Let’s pray for all those who benefited from Christ’s grace at work in and through Fr. Corapi, that they may not stumble on account for Fr. Corapi’s fall, but remain faithful to Christ, the true source of the grace they received.

A brief thought related to the Casey Anthony decision.

I am reading through Isaiah and in particular, a section that speaks of God’s judgment at the end of history (Isa 24-27).  Yesterday I happened on this verse:

Isaiah 26:21   See, the LORD goes forth from his place, to punish the wickedness of the earth’s inhabitants; The earth will reveal the blood upon her, and no longer conceal her slain.

In other words, in the long run no one ever gets away with murder.  The Torah is very insistent on how seriously God takes murder (see Gen 4:10, 9:6; Num 35:33; Deut 19:10-13; 21:1-9).  The prophets through to the book of Revelation (18:24) confirm that God will redress this wrong.

Am I saying Casey Anthony murdered her daughter?  No. God knows, I don’t.

In fact, our legal system’s principle of the presumption of innocence comes from the Bible.  In all serious cases and especially in capital cases (and in regard to accusations against presbyters, i.e., priests), both the Old and New Testament insist that “two or three witnesses” are necessary to convict and punish a person for wrongdoing (see Deut 17:6; 19:15; Matt 18:16; 2 Cor 13:1; 1 Tim 5:19).

This is a very high standard of evidence.  In the world of today one could posit that forensic, circumstantial, or other kinds of evidence could equal the weight of two eyewitnesses, although that would need to be clear.  If anything, this suggests that American jurisprudence requires less stringent evidence of wrongdoing than does biblical law.

The reality is that people commit many serious crimes for which the biblical standard of evidence can never be met.  Thus, in order to protect the innocent from false condemnation, God’s law permits many guilty people to go scot free and unpunished in this life.

But that is because God sees things from a longer range perspective, as we should.  Perfect justice will be done in God’s court, but not until then.  No one should allow himself or herself to imagine their wrongdoing will go unpunished,  because no human being knows or can prove it, or that their good deeds will go unrewarded.  Let us prepare ourselves and our friends, neighbors, and children for “the day when… God will judge people’s hidden works through Christ Jesus” (Rom 2:16; 2:5-8).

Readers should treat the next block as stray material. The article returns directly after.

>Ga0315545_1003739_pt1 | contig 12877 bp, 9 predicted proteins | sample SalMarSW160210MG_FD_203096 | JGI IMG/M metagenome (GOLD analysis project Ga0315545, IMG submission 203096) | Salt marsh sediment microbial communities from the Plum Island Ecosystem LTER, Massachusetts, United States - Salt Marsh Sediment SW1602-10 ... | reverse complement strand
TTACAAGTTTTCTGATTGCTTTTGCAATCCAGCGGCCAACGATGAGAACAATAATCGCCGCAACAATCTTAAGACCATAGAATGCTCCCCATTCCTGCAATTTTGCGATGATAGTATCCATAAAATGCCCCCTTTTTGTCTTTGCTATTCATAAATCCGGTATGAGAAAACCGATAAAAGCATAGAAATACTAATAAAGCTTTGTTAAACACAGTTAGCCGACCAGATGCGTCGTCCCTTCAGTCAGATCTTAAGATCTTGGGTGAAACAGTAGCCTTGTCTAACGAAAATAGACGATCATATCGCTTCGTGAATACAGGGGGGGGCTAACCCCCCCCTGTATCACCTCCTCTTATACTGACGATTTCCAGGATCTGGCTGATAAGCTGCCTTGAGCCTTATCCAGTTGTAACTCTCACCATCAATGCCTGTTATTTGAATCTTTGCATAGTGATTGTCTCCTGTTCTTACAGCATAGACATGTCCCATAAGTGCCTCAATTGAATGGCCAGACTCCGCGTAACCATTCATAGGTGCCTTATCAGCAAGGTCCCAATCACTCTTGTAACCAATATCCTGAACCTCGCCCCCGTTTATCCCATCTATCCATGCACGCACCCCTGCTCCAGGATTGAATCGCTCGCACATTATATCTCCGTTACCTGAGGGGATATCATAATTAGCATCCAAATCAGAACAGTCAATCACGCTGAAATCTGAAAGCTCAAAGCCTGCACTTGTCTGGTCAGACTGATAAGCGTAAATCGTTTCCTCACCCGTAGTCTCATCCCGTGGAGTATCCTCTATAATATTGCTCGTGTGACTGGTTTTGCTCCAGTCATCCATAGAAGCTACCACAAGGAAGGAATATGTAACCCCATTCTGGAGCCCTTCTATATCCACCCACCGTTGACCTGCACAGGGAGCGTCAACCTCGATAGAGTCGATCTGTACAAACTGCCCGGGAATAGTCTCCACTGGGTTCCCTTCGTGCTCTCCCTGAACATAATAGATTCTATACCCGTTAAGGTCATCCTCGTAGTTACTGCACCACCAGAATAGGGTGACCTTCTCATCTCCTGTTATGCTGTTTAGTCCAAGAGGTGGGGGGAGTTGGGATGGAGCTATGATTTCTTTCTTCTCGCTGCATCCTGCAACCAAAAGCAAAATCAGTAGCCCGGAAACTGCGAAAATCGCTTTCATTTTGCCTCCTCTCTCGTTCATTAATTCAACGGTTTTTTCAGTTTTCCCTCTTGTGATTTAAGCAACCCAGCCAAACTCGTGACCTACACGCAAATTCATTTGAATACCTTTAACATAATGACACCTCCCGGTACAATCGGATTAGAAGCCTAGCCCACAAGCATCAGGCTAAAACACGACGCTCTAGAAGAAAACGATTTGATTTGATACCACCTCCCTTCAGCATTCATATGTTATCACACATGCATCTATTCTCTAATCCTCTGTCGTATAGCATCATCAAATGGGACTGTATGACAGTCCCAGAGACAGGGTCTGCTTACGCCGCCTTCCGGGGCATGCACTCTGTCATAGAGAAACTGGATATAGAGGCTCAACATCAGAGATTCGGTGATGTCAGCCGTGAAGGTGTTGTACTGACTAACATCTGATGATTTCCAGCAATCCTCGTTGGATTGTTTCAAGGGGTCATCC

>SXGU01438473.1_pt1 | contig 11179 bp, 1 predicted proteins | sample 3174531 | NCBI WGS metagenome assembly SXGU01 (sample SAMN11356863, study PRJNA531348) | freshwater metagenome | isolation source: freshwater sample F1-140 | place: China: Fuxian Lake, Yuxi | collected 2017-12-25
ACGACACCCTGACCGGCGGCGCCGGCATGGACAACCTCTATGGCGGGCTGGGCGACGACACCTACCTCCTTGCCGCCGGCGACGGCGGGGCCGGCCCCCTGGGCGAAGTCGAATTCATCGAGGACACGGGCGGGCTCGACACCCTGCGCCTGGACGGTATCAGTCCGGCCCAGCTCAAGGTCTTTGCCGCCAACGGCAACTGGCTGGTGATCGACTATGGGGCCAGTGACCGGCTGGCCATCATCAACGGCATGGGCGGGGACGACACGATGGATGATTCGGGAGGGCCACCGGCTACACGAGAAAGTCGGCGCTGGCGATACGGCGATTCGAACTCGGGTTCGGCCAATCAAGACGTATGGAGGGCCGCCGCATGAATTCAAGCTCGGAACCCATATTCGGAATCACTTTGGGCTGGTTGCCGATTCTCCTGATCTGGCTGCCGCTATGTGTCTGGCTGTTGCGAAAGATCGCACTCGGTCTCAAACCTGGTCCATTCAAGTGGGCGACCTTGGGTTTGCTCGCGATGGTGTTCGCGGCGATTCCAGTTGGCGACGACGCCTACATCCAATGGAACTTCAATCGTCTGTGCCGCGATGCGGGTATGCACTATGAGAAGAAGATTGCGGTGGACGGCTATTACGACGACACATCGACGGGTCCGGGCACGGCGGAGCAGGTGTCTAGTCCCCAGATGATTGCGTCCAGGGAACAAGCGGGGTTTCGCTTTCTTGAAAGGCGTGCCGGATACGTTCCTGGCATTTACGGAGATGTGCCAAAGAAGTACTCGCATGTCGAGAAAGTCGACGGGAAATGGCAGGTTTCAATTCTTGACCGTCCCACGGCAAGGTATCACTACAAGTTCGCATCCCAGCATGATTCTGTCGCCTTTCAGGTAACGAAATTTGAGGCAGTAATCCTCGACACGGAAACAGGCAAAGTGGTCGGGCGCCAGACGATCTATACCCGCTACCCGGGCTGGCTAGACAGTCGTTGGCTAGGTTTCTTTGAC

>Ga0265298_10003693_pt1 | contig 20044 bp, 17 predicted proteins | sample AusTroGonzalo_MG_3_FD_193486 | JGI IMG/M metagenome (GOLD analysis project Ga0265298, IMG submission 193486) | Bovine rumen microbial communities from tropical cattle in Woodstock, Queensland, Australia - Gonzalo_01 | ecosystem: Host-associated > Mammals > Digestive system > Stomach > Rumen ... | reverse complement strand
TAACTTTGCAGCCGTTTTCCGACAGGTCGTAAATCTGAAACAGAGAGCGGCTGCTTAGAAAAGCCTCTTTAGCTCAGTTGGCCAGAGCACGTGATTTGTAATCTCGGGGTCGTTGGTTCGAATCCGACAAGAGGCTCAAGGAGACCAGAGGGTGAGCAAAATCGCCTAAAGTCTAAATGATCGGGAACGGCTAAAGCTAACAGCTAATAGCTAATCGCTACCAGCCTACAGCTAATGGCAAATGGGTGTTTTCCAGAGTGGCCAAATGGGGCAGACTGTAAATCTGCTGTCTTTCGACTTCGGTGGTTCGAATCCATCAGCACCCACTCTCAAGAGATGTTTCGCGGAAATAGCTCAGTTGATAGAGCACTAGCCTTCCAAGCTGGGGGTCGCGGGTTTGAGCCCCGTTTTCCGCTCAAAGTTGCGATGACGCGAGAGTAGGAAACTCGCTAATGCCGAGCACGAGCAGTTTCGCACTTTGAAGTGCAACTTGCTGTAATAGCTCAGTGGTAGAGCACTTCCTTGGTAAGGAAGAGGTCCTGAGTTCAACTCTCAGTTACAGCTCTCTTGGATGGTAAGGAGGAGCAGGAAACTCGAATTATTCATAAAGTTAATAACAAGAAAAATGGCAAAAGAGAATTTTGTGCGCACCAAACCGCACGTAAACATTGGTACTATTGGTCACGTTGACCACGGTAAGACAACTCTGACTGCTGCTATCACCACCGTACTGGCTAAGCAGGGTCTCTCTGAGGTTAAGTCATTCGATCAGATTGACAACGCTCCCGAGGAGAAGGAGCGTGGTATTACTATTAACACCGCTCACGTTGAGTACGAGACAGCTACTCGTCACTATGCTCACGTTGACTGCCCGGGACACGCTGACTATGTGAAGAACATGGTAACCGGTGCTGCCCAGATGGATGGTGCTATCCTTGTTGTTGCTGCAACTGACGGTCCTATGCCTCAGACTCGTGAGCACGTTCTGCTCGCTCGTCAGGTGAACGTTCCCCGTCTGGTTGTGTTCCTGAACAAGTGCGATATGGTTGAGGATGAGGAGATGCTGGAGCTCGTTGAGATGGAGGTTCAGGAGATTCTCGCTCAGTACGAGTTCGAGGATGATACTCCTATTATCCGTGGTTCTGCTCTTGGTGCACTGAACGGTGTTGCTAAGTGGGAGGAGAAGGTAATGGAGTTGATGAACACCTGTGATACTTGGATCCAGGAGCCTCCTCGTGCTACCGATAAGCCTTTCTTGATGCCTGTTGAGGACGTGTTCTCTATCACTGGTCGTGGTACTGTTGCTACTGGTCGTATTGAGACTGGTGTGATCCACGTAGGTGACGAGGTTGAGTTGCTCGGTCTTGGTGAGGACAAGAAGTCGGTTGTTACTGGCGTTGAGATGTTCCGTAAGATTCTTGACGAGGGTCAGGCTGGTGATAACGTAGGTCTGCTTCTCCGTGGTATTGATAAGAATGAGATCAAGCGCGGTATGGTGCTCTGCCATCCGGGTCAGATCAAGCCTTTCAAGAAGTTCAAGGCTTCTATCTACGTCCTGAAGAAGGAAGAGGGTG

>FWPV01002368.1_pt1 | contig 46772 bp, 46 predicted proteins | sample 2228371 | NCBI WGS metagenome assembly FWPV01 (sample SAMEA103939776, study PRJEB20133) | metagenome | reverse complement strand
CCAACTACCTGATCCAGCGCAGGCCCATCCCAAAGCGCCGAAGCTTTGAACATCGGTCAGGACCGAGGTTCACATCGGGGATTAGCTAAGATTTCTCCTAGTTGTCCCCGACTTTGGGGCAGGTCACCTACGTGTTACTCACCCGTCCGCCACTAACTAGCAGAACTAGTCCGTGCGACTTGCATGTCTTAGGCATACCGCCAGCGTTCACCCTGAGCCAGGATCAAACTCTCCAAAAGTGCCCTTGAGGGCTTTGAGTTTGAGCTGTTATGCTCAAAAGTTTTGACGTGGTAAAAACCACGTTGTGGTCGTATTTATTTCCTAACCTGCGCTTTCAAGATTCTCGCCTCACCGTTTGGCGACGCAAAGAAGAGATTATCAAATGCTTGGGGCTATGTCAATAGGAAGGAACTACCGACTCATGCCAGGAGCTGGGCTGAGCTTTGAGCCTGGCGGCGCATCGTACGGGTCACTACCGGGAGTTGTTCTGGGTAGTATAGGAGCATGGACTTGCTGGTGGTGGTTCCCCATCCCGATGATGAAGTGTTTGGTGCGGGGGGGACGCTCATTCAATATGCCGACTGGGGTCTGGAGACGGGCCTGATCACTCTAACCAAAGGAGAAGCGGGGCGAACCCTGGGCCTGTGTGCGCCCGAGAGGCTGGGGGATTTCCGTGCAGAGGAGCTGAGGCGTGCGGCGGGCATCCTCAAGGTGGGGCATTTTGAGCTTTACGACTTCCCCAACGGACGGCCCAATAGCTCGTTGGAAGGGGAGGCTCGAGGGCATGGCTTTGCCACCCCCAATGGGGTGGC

The best preparation for everyone is faith and conversion, since God is merciful toward those who turn to him (1 John 1:7-9).

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Reflecting on the Gospel for the Fifteenth Sunday in Ordinary Time

From The Gospel of Matthew by Curtis Mitch and Edward Sri, commenting on Matthew 13:4-17:

See and hear are key words in this section. It is not enough to see and hear Christ’s words physically. One must follow him. Many see his miracles and hear his teaching, but still refuse to follow him. In contrast, Jesus’ disciples have eyes and ears that are blessed—a word recalling the beatitudes that showcase the fortunate situation of those who follow Christ. The disciples are blessed because they truly see, hear, and understand. They respond from the heart to Christ’s message, follow him, and are given explanations that help them understand the meaning of the parables.

© 2010 Curtis Mitch and Edward Sri and Baker Academic. Unauthorized use of this material without express written permission is strictly prohibited.